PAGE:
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school booksU.Va. Shifts Emphasis In Courses For Educators

Sept. 16, 1999 -- The state's Standards of Learning have not only changed the way public schools teach, they have also prompted changes in how the University of Virginia delivers its continuing education offerings to school personnel.

U.Va. Continuing Education officials have engaged in two major efforts to help school divisions meet the state-mandated standards in mathematics, science, English, history and social sciences, classroom technology applications, assessment and instruction. They have increased efforts to provide courses and workshops on-site in school districts, and they have placed greater emphasis on statewide conferences. As a consequence, they have worked with teachers and administrators in nearly all of Virginia’s 132 school divisions.

In 1998-99 more than 7,400 public school educators enrolled in Continuing Education courses to gain help in implementing the standards-based curricula. Another 2,000 since 1996 have enrolled in Standards of Learning-focused conferences, many planned collaboratively with the Virginia Department of Education.

"We believe U.Va. was the first higher education institution in the state to offer courses to assist school divisions in meeting the SOLs," said associate dean Dennis "Skip" Parks.

To gain an understanding of what help school districts would need, Continuing Education representatives began meeting with Virginia Department of Education officials in 1995, three years before the first SOL test results were made public.

Recognizing that there would be a tremendous need for districts to change their curricula to meet the accountability-driven standards, Continuing Education established in 1997 a Center for State and National Programs for Educators, led by Nancy R. Iverson. A former public school administrator who had watched the SOLs development closely, Iverson realized early on what impact the standards would have.

"We offered our first workshop in 1995, and no one signed up! No one seemed to appreciate just how challenging the SOL implementation would be until the first round of test results were made public in 1998," Iverson said. (Slightly over 2 percent of Virginia public schools had passing SOL test results in 1998; last year 6.5 percent had made the grade.)

Iverson and other Continuing Education representatives meet statewide with school officials to learn what their needs are and to design programs that meet those needs.

"The Standards of Learning Project is grounded in the principle that U.Va. Continuing Education must redouble its efforts to partner with school divisions to assist them in their efforts to align their curricula with the SOLs, to implement research-based instructional practices, and to make structural changes needed to meet requirements of the Standards of Accreditation," Iverson said. (Schools that do not have at least 70 percent of students pass the SOL tests by 2007 will be denied accreditation.)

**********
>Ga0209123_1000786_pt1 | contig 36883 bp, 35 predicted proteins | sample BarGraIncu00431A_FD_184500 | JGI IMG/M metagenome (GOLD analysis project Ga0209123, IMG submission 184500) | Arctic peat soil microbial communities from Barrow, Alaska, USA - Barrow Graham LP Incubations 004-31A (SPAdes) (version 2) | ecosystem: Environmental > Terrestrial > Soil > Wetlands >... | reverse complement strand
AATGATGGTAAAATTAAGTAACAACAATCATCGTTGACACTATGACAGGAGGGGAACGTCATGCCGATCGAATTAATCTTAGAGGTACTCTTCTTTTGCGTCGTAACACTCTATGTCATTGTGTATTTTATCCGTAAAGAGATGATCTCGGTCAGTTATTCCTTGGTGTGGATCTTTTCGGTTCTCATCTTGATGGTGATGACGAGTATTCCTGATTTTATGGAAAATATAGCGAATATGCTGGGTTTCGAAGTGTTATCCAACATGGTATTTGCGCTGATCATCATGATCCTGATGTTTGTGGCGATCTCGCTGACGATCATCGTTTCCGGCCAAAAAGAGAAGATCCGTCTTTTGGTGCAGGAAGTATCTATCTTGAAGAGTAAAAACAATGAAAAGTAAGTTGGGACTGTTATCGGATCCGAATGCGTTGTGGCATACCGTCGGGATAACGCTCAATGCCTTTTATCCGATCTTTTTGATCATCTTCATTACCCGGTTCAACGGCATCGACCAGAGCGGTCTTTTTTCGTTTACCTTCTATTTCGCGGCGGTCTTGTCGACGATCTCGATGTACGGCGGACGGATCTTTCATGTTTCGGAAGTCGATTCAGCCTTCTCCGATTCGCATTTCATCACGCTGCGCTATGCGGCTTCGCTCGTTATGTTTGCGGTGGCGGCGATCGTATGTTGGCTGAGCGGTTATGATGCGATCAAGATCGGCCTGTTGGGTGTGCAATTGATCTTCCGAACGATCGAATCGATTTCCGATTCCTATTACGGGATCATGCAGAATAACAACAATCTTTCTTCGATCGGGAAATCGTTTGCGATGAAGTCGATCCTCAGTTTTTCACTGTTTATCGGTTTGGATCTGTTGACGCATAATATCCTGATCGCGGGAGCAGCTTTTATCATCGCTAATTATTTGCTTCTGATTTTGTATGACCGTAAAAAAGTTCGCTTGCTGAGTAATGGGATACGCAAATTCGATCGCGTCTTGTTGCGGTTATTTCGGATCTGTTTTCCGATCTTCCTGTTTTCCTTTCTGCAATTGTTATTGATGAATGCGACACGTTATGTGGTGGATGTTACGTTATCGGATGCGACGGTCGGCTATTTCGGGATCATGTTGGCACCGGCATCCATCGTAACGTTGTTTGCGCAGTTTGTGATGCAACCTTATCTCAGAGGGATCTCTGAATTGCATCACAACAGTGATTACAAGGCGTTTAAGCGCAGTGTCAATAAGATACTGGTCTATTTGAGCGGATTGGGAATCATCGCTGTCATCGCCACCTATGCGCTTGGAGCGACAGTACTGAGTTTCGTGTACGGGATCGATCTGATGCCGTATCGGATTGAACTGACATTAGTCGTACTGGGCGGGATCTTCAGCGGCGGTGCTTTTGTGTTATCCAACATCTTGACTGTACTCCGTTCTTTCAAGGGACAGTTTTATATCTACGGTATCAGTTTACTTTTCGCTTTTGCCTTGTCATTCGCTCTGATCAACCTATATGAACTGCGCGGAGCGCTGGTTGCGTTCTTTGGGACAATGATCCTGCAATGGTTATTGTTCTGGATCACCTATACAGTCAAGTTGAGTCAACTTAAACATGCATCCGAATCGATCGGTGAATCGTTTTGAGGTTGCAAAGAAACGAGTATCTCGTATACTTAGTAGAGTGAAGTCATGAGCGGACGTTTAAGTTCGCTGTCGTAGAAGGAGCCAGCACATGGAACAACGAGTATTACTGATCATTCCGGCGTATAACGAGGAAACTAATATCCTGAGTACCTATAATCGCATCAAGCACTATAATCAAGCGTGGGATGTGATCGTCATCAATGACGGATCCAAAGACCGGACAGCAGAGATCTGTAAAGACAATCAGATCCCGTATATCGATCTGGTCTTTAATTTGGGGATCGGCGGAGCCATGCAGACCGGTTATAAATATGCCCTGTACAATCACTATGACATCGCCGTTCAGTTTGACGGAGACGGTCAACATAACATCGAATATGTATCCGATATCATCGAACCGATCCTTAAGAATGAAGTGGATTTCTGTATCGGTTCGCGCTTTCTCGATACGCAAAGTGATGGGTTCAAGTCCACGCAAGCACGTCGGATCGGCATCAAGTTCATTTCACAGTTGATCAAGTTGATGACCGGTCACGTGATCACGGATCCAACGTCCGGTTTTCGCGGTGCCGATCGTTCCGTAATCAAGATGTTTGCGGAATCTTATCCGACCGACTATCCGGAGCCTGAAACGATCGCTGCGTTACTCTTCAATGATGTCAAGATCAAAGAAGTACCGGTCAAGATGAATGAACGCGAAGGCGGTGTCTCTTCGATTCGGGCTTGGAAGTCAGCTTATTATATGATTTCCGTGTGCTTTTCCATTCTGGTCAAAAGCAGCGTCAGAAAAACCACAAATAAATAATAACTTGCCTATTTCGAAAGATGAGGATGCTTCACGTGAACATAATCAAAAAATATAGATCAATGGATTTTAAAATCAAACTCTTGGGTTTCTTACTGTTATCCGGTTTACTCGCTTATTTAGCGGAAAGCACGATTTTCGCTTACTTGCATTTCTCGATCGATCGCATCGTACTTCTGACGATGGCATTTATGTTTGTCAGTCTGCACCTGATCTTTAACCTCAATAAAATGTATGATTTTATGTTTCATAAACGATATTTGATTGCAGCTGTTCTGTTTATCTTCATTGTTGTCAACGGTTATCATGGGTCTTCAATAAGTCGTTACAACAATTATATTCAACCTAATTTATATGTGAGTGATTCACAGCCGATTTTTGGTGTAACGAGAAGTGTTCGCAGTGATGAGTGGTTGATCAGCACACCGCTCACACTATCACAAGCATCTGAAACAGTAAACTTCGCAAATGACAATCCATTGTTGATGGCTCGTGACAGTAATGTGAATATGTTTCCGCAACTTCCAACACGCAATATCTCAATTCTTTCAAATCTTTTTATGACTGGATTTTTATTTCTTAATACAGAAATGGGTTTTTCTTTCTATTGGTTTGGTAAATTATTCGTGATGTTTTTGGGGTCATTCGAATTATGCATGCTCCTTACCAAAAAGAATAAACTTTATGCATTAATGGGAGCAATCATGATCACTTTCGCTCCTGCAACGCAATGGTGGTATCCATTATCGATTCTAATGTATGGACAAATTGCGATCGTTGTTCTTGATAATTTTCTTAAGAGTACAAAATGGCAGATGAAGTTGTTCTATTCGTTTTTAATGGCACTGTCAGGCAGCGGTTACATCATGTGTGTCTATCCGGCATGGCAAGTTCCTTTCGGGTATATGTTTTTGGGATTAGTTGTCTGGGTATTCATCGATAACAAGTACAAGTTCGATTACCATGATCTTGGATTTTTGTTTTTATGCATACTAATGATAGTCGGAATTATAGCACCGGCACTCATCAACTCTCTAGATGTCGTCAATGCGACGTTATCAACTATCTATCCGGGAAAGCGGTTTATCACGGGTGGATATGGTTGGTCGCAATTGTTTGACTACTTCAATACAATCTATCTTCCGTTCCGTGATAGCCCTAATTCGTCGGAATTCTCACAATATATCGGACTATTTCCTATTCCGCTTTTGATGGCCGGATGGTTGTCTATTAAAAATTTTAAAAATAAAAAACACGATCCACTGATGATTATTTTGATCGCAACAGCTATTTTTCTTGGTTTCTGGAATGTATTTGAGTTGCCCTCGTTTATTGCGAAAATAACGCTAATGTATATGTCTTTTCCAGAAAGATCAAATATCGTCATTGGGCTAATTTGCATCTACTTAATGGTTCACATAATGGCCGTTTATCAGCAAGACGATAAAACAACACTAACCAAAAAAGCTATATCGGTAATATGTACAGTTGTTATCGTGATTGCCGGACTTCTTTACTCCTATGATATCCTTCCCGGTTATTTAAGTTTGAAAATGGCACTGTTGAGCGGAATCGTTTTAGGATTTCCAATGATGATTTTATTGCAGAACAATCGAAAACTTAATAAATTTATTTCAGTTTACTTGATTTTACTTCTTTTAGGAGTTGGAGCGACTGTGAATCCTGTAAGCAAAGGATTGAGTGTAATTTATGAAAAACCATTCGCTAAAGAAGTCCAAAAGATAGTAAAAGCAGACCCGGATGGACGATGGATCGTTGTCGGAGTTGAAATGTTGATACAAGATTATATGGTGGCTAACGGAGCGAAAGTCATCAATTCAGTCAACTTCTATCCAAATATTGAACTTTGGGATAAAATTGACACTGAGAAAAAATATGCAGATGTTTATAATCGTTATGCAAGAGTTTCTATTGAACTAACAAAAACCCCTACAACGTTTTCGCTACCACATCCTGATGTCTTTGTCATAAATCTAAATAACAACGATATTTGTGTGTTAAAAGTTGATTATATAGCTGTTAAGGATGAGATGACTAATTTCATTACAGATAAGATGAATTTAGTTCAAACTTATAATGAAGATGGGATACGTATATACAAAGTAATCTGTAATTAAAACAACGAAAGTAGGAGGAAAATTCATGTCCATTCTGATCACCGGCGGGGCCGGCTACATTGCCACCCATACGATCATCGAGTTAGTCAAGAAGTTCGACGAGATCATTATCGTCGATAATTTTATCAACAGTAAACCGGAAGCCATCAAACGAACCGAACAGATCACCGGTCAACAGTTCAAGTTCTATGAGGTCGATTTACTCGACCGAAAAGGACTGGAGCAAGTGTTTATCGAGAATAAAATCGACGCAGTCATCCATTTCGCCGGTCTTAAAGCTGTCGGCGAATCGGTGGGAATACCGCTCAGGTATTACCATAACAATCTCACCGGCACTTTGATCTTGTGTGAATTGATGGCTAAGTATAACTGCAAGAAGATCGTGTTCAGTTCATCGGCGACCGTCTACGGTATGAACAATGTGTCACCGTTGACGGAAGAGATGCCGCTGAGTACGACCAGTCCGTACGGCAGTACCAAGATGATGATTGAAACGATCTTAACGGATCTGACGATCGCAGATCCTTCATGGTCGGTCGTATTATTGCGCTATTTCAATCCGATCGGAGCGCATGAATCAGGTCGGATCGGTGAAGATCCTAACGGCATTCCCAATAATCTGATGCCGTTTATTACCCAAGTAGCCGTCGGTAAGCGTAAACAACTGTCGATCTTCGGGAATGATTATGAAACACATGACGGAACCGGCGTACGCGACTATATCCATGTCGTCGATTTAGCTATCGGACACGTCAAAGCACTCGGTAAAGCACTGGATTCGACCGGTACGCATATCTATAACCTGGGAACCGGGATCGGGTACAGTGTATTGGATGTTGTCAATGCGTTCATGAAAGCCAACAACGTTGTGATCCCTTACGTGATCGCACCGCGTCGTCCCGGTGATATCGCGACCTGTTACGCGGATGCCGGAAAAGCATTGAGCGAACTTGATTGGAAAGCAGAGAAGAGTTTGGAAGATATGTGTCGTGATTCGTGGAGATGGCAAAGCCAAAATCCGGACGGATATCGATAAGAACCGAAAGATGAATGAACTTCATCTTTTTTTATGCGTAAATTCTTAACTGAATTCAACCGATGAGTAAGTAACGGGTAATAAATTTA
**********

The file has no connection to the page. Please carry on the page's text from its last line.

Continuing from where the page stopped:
Unprecedented Demand

The most popular course sequence in the SOL Project has been the certificate program in classroom technology applications. More than 11,000 registrants had been processed in the program through this summer.

To earn a certificate, participants must complete six hours of credit course work. "The beauty of the program is that as school personnel acquire technology skills, courses can be customized to meet their increased sophistication," said Parks.

Demand for the technology courses has been unusually heavy at the Northern Virginia Center, located in Falls Church, and at the Richmond Center.

Helping Meet Other School Needs

To help meet a critical shortage of special education teachers, Continuing Education has worked closely with U.Va.'s Curry School of Education to deliver its master's degree program in special education. Programs are being offered in the Roanoke and Northern Virginia Centers. U.Va. and Bridgewater College are also jointly offering special education courses this fall.

Continuing Education has also increased its reading courses by more than 38 percent -- offering 56 courses this fall -- to help meet heavy demand for teachers with advanced credentials in reading. Master's degree programs in reading are currently available in Lynchburg, Richmond and Northern Virginia; another program will begin soon in Shenandoah County, and others are being developed.

Continuing Education and the Curry School are also working closely on a series of four new courses in gifted education delivered at off-Grounds locations. The courses are designed for classroom teachers seeking an endorsement in gifted education.

For more information, contact Skip Parks at (804) 982-5207 or drp5e@virginia.edu or Nancy Iverson at (804) 582-5107 or nri5s@virginia.edu.

Contact: Ida Lee Wootten, (804) 924-6857

FOR ADDITIONAL INFORMATION: please contact the Office of University Relations at (804) 924-7116. Television reporters should contact the TV News Office at (804) 924-7550.
SOURCE: U.Va. News Services

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